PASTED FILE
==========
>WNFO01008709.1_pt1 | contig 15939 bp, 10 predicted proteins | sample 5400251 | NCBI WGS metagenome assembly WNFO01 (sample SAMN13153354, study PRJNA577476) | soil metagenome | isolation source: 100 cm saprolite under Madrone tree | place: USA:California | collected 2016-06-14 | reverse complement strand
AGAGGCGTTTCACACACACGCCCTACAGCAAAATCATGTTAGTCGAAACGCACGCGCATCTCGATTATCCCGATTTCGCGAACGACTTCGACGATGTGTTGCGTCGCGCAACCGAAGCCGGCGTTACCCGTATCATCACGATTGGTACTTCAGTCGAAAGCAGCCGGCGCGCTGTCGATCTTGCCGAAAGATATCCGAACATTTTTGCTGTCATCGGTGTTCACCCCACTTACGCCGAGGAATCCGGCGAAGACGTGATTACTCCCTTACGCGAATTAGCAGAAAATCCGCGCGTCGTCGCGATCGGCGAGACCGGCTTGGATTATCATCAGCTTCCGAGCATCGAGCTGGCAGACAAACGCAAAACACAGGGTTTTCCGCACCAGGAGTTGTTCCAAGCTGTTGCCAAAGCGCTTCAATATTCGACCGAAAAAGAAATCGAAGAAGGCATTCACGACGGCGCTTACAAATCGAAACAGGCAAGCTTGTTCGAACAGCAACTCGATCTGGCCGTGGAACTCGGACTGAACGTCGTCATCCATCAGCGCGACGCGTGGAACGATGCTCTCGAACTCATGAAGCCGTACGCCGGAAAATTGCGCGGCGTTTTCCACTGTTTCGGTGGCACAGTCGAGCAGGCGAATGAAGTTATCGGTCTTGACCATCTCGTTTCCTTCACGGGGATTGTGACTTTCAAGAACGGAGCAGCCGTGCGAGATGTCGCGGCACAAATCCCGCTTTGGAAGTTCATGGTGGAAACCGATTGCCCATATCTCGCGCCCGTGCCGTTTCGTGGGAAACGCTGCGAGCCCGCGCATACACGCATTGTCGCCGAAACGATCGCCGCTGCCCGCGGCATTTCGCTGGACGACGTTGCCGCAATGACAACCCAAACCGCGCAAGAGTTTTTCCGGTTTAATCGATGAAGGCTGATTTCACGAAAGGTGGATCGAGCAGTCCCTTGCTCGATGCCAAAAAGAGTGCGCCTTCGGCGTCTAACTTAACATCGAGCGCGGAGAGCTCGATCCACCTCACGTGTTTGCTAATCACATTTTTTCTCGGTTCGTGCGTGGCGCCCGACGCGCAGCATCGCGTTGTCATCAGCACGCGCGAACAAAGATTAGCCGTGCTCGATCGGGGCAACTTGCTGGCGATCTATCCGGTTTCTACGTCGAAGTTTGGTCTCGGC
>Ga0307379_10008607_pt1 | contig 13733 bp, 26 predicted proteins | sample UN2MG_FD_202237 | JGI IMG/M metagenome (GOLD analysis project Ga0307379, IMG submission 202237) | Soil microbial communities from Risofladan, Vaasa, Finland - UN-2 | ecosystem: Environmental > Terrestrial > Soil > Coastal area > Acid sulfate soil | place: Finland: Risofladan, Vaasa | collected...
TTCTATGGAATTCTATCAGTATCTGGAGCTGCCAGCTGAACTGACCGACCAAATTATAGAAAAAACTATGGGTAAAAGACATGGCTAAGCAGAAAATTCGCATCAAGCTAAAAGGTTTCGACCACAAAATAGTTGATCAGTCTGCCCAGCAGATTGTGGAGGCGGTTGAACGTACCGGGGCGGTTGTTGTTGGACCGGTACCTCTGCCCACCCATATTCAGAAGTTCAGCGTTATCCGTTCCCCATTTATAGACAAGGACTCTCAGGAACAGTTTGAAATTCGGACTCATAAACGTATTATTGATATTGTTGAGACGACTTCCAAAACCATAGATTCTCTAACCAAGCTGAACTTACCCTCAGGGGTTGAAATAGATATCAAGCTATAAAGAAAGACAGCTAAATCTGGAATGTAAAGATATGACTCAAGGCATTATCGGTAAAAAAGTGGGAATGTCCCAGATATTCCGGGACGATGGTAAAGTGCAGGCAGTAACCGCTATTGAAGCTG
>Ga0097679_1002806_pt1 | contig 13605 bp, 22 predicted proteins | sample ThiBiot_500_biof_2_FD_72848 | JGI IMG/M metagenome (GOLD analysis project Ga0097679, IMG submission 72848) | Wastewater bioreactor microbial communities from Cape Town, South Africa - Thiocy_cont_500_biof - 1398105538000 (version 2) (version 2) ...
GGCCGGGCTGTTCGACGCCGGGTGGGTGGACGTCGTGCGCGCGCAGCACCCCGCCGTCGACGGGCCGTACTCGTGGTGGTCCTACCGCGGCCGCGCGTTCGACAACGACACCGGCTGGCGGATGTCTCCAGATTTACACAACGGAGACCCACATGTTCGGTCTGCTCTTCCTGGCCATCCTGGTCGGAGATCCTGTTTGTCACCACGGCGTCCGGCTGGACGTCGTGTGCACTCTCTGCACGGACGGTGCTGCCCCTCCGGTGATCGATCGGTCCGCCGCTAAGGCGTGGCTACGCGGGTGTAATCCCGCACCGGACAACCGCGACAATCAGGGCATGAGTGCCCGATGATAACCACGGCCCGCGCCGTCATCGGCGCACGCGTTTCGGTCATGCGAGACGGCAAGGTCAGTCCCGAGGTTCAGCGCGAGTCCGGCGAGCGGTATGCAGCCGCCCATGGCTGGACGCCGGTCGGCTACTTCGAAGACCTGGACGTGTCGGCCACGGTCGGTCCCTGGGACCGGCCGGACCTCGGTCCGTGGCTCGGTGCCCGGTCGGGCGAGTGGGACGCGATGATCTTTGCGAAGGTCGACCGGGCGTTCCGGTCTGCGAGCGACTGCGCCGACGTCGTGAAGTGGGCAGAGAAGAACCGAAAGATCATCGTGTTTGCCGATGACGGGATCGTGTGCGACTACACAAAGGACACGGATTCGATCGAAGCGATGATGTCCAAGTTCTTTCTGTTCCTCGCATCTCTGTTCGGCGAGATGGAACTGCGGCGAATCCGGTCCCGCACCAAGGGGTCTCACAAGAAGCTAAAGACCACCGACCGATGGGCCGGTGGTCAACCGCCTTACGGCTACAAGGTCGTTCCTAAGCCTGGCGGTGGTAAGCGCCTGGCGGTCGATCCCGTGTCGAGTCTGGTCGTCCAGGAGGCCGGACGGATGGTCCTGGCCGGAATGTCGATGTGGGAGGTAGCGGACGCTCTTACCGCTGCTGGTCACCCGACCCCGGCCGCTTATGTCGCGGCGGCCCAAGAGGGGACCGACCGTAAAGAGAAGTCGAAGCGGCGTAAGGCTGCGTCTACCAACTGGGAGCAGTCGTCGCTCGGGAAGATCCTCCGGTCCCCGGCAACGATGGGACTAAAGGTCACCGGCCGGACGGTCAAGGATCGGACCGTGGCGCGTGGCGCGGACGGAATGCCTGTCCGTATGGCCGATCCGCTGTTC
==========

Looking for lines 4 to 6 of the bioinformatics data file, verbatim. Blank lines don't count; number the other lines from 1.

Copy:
TTCTATGGAATTCTATCAGTATCTGGAGCTGCCAGCTGAACTGACCGACCAAATTATAGAAAAAACTATGGGTAAAAGACATGGCTAAGCAGAAAATTCGCATCAAGCTAAAAGGTTTCGACCACAAAATAGTTGATCAGTCTGCCCAGCAGATTGTGGAGGCGGTTGAACGTACCGGGGCGGTTGTTGTTGGACCGGTACCTCTGCCCACCCATATTCAGAAGTTCAGCGTTATCCGTTCCCCATTTATAGACAAGGACTCTCAGGAACAGTTTGAAATTCGGACTCATAAACGTATTATTGATATTGTTGAGACGACTTCCAAAACCATAGATTCTCTAACCAAGCTGAACTTACCCTCAGGGGTTGAAATAGATATCAAGCTATAAAGAAAGACAGCTAAATCTGGAATGTAAAGATATGACTCAAGGCATTATCGGTAAAAAAGTGGGAATGTCCCAGATATTCCGGGACGATGGTAAAGTGCAGGCAGTAACCGCTATTGAAGCTG
>Ga0097679_1002806_pt1 | contig 13605 bp, 22 predicted proteins | sample ThiBiot_500_biof_2_FD_72848 | JGI IMG/M metagenome (GOLD analysis project Ga0097679, IMG submission 72848) | Wastewater bioreactor microbial communities from Cape Town, South Africa - Thiocy_cont_500_biof - 1398105538000 (version 2) (version 2) ...
GGCCGGGCTGTTCGACGCCGGGTGGGTGGACGTCGTGCGCGCGCAGCACCCCGCCGTCGACGGGCCGTACTCGTGGTGGTCCTACCGCGGCCGCGCGTTCGACAACGACACCGGCTGGCGGATGTCTCCAGATTTACACAACGGAGACCCACATGTTCGGTCTGCTCTTCCTGGCCATCCTGGTCGGAGATCCTGTTTGTCACCACGGCGTCCGGCTGGACGTCGTGTGCACTCTCTGCACGGACGGTGCTGCCCCTCCGGTGATCGATCGGTCCGCCGCTAAGGCGTGGCTACGCGGGTGTAATCCCGCACCGGACAACCGCGACAATCAGGGCATGAGTGCCCGATGATAACCACGGCCCGCGCCGTCATCGGCGCACGCGTTTCGGTCATGCGAGACGGCAAGGTCAGTCCCGAGGTTCAGCGCGAGTCCGGCGAGCGGTATGCAGCCGCCCATGGCTGGACGCCGGTCGGCTACTTCGAAGACCTGGACGTGTCGGCCACGGTCGGTCCCTGGGACCGGCCGGACCTCGGTCCGTGGCTCGGTGCCCGGTCGGGCGAGTGGGACGCGATGATCTTTGCGAAGGTCGACCGGGCGTTCCGGTCTGCGAGCGACTGCGCCGACGTCGTGAAGTGGGCAGAGAAGAACCGAAAGATCATCGTGTTTGCCGATGACGGGATCGTGTGCGACTACACAAAGGACACGGATTCGATCGAAGCGATGATGTCCAAGTTCTTTCTGTTCCTCGCATCTCTGTTCGGCGAGATGGAACTGCGGCGAATCCGGTCCCGCACCAAGGGGTCTCACAAGAAGCTAAAGACCACCGACCGATGGGCCGGTGGTCAACCGCCTTACGGCTACAAGGTCGTTCCTAAGCCTGGCGGTGGTAAGCGCCTGGCGGTCGATCCCGTGTCGAGTCTGGTCGTCCAGGAGGCCGGACGGATGGTCCTGGCCGGAATGTCGATGTGGGAGGTAGCGGACGCTCTTACCGCTGCTGGTCACCCGACCCCGGCCGCTTATGTCGCGGCGGCCCAAGAGGGGACCGACCGTAAAGAGAAGTCGAAGCGGCGTAAGGCTGCGTCTACCAACTGGGAGCAGTCGTCGCTCGGGAAGATCCTCCGGTCCCCGGCAACGATGGGACTAAAGGTCACCGGCCGGACGGTCAAGGATCGGACCGTGGCGCGTGGCGCGGACGGAATGCCTGTCCGTATGGCCGATCCGCTGTTC